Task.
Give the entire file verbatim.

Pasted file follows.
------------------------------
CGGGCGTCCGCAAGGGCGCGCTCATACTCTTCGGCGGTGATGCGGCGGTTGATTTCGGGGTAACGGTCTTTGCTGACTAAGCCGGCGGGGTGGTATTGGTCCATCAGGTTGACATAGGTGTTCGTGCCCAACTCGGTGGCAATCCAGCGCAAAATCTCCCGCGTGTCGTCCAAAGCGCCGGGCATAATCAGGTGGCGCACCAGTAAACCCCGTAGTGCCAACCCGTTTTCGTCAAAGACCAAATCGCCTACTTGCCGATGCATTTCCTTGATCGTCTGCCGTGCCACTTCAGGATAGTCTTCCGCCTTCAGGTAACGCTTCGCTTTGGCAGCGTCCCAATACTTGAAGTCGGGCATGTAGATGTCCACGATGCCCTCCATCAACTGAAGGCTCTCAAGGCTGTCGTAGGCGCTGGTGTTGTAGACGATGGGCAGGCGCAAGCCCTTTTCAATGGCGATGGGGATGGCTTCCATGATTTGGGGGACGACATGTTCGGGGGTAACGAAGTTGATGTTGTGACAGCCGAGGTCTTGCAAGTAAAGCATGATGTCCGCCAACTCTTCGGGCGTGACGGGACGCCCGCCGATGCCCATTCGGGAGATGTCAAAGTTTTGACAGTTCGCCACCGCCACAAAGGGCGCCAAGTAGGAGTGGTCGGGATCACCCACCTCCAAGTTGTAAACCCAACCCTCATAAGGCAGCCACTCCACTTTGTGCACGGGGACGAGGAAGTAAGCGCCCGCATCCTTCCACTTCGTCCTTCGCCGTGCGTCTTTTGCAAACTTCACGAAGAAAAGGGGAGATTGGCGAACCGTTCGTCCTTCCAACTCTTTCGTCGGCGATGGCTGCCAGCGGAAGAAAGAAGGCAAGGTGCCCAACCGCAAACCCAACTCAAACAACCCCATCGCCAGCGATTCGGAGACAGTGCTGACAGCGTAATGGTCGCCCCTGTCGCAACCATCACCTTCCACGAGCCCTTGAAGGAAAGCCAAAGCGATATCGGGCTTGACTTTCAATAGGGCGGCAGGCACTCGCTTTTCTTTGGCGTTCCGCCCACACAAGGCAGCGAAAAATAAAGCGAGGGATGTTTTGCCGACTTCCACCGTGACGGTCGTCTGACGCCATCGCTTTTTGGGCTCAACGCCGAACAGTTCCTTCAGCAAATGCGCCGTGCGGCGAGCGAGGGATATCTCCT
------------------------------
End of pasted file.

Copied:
CGGGCGTCCGCAAGGGCGCGCTCATACTCTTCGGCGGTGATGCGGCGGTTGATTTCGGGGTAACGGTCTTTGCTGACTAAGCCGGCGGGGTGGTATTGGTCCATCAGGTTGACATAGGTGTTCGTGCCCAACTCGGTGGCAATCCAGCGCAAAATCTCCCGCGTGTCGTCCAAAGCGCCGGGCATAATCAGGTGGCGCACCAGTAAACCCCGTAGTGCCAACCCGTTTTCGTCAAAGACCAAATCGCCTACTTGCCGATGCATTTCCTTGATCGTCTGCCGTGCCACTTCAGGATAGTCTTCCGCCTTCAGGTAACGCTTCGCTTTGGCAGCGTCCCAATACTTGAAGTCGGGCATGTAGATGTCCACGATGCCCTCCATCAACTGAAGGCTCTCAAGGCTGTCGTAGGCGCTGGTGTTGTAGACGATGGGCAGGCGCAAGCCCTTTTCAATGGCGATGGGGATGGCTTCCATGATTTGGGGGACGACATGTTCGGGGGTAACGAAGTTGATGTTGTGACAGCCGAGGTCTTGCAAGTAAAGCATGATGTCCGCCAACTCTTCGGGCGTGACGGGACGCCCGCCGATGCCCATTCGGGAGATGTCAAAGTTTTGACAGTTCGCCACCGCCACAAAGGGCGCCAAGTAGGAGTGGTCGGGATCACCCACCTCCAAGTTGTAAACCCAACCCTCATAAGGCAGCCACTCCACTTTGTGCACGGGGACGAGGAAGTAAGCGCCCGCATCCTTCCACTTCGTCCTTCGCCGTGCGTCTTTTGCAAACTTCACGAAGAAAAGGGGAGATTGGCGAACCGTTCGTCCTTCCAACTCTTTCGTCGGCGATGGCTGCCAGCGGAAGAAAGAAGGCAAGGTGCCCAACCGCAAACCCAACTCAAACAACCCCATCGCCAGCGATTCGGAGACAGTGCTGACAGCGTAATGGTCGCCCCTGTCGCAACCATCACCTTCCACGAGCCCTTGAAGGAAAGCCAAAGCGATATCGGGCTTGACTTTCAATAGGGCGGCAGGCACTCGCTTTTCTTTGGCGTTCCGCCCACACAAGGCAGCGAAAAATAAAGCGAGGGATGTTTTGCCGACTTCCACCGTGACGGTCGTCTGACGCCATCGCTTTTTGGGCTCAACGCCGAACAGTTCCTTCAGCAAATGCGCCGTGCGGCGAGCGAGGGATATCTCCT